Miyakoshi’s black, gray, and sepia-toned pencil, charcoal, and gouache illustrations are set aglow with the welcoming light emanating from windows and streetlamps and accented with spots of color in clothing and homey touches. The windows frame cozy vignettes of family life, and young readers may like to imagine their own stories of what is happening in each. Gender neutral clothing and a lack of pronouns makes this a universal book.

celebrate-picture-books-picture-book-review-the-way-home-in-the-night-on-the-phone

Copyright Akiko Miyakoshi, 2017, courtesy of Kids Can Press.

The Way Home in the Night is a cozy, quiet book that is just right for soothing little ones to sleep while giving them the happy assurance of love, commitment, and connection to their world. An exquisite addition to bedtime books, The Way Home in the Night would make a wonderful gift and a favorite choice on any child’s home bookshelf.

Ages 4 – 6

Kids Can Press, 2017 | ISBN 978-1771386630

To learn more about Akiko Miyakoshi, her work, and her books, visit her website.

Sleep Comfort Month Activity

celebrate-picture-books-picture-book-review-snuggle-buddy-craft

Snuggle Buddy Craft

 

It’s easy to make your own snuggle buddy with a few pieces of fleece, some fiber fill, and a needle and thread or fabric glue. The great thing about creating your own friend is you can personalize your pal anyway you want!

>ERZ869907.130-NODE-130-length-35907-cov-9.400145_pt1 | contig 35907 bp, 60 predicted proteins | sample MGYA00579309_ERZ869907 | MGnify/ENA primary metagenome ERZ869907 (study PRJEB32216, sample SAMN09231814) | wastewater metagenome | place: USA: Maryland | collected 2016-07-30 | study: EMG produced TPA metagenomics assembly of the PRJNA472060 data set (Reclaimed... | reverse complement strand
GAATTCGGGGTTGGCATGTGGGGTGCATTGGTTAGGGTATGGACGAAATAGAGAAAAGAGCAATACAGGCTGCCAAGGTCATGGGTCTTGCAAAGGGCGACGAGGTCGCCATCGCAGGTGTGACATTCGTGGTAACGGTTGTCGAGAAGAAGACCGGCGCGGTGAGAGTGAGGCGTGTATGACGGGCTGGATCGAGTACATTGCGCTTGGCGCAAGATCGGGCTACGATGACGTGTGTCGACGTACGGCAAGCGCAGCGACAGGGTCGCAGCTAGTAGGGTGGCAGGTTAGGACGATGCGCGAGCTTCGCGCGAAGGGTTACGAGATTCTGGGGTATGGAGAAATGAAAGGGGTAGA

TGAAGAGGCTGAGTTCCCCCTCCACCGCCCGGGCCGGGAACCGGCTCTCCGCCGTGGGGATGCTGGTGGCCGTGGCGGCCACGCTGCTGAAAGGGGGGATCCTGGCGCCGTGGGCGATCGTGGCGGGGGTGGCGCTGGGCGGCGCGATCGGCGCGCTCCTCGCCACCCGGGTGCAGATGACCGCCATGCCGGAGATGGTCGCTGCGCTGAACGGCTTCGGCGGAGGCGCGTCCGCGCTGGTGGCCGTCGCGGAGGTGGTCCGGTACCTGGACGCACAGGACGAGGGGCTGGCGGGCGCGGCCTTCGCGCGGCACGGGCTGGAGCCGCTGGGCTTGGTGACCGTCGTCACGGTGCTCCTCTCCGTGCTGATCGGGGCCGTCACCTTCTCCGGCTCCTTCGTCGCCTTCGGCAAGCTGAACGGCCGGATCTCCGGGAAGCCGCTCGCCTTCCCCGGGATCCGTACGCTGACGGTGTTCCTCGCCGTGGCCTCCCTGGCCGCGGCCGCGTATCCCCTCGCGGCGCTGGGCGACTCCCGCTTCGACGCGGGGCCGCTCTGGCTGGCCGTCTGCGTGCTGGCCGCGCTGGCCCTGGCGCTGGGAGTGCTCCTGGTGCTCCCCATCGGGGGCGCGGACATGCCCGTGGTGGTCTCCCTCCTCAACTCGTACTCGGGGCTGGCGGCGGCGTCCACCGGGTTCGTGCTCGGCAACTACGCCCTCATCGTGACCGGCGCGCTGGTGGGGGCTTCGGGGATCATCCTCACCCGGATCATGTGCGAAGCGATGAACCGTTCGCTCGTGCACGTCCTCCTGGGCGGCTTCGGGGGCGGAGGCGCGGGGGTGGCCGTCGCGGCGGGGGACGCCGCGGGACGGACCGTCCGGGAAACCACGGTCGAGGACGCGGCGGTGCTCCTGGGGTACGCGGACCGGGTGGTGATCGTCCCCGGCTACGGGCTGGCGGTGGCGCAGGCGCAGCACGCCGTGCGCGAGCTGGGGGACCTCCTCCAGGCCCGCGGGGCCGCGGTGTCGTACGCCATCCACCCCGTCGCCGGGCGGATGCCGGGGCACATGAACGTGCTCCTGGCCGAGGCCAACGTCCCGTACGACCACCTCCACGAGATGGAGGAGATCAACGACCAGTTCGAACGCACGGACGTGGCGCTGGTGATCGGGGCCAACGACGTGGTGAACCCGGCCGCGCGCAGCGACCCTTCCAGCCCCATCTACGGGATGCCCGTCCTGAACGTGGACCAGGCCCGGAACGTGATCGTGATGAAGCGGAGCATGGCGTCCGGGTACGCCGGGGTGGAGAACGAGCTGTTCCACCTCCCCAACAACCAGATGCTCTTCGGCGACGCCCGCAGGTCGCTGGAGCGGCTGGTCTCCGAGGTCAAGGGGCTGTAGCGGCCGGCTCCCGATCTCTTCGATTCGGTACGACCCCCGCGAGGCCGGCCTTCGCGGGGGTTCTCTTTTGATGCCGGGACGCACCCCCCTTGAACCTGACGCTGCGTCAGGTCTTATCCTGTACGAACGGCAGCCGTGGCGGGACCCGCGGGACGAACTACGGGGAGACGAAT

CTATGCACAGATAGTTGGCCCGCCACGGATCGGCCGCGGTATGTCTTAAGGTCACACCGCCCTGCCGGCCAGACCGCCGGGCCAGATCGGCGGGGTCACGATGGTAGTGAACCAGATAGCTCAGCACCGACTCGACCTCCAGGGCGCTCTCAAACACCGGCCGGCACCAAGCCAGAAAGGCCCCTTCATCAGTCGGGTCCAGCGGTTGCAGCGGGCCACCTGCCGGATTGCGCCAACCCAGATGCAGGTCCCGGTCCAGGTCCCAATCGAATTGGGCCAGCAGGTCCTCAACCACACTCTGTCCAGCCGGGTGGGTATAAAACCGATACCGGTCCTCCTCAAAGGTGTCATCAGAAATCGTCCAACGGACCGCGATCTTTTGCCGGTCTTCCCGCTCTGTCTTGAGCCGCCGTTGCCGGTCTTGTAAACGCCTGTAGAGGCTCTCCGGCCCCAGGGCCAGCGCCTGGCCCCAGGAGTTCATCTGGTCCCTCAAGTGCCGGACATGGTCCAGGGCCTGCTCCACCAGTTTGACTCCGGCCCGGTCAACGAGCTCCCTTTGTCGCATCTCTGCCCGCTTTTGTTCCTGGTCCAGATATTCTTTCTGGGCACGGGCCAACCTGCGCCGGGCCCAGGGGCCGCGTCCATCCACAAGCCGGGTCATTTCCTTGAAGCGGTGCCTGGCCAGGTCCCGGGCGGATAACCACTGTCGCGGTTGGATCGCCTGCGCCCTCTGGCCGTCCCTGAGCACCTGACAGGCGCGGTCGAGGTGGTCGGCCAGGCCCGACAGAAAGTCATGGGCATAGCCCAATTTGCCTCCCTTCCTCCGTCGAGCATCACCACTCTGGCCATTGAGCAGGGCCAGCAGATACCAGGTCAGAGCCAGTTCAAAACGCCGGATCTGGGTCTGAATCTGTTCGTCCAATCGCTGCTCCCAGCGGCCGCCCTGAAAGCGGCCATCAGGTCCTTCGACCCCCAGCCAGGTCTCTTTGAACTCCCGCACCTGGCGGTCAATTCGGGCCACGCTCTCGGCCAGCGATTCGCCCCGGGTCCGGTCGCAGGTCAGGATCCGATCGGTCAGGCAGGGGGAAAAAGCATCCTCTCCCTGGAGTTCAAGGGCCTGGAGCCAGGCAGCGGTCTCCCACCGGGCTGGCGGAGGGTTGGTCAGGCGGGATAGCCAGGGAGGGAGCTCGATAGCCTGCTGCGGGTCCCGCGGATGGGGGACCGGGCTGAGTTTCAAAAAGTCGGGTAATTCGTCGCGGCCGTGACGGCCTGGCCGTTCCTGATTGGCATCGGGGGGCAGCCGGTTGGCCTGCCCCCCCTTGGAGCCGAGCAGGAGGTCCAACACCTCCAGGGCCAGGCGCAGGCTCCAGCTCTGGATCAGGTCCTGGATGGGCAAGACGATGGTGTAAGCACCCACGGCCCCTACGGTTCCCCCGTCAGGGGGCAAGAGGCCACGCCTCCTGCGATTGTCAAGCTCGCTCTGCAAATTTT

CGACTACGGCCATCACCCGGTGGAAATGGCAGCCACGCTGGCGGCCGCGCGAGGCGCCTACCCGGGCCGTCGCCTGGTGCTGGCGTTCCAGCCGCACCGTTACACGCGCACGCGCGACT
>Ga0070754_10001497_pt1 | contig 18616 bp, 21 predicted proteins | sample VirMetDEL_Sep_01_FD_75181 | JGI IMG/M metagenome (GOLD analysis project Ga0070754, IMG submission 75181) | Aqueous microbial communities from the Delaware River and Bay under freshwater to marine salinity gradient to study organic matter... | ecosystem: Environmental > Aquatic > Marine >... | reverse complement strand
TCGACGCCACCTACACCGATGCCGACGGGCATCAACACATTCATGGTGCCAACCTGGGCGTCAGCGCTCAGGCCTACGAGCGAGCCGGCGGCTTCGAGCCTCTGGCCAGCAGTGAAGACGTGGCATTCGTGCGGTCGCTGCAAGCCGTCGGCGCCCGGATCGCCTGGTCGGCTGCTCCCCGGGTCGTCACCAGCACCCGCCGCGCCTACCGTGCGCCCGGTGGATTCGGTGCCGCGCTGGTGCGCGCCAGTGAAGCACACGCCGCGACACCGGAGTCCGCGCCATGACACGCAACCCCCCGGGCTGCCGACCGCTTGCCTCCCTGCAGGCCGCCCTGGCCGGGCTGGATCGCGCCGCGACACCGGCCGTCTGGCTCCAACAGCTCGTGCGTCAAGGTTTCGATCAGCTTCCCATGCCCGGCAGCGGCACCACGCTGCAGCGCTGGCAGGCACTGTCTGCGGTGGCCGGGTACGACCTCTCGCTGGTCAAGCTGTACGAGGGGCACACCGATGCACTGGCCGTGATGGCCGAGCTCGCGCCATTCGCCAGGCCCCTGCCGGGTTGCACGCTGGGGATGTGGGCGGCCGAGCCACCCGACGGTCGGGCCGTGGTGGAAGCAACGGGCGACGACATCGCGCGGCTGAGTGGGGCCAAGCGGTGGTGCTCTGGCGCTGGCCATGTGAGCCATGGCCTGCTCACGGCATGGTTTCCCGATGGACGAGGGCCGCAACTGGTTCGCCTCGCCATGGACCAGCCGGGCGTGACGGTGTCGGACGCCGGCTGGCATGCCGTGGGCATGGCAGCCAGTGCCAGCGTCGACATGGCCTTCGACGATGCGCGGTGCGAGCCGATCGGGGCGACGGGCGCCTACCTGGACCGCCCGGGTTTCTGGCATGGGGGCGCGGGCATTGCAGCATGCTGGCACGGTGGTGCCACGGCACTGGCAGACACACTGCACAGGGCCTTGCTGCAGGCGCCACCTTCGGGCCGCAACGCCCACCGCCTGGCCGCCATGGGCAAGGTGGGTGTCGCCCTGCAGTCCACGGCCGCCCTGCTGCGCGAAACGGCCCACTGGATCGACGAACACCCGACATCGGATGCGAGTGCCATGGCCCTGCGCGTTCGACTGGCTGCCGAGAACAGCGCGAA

Supplies

  • 1 8-inch by 11-inch piece of fleece in the color or your choice for the body (or scraps if you have some from an earlier project). A larger piece of fleece can be used to make a larger buddy
  • 1 5-inch by 8-inch piece of fleece in the color or your choice for the hair (or scraps if you have some from an earlier project)
  • 1 small piece of fleece or other material for a pocket, clothes, or blanket
  • Small scraps of fleece or other material for the face
  • Fiber Fill
  • Thread and sewing needle OR fabric glue
  • Scissors

Directions

To Make the Body

  1. Fold the large piece of fleece in half lengthwise and sew along the open side and along the bottom. Alternatively, if using a larger size piece of fleece, fold upward and sew or glue the two sides closed.
  2. Turn the form inside out

To Make the Hair

  1. Cut a piece of fleece as wide as your buddy and about 7 – 8 inches long
  2. Fold the fleece lengthwise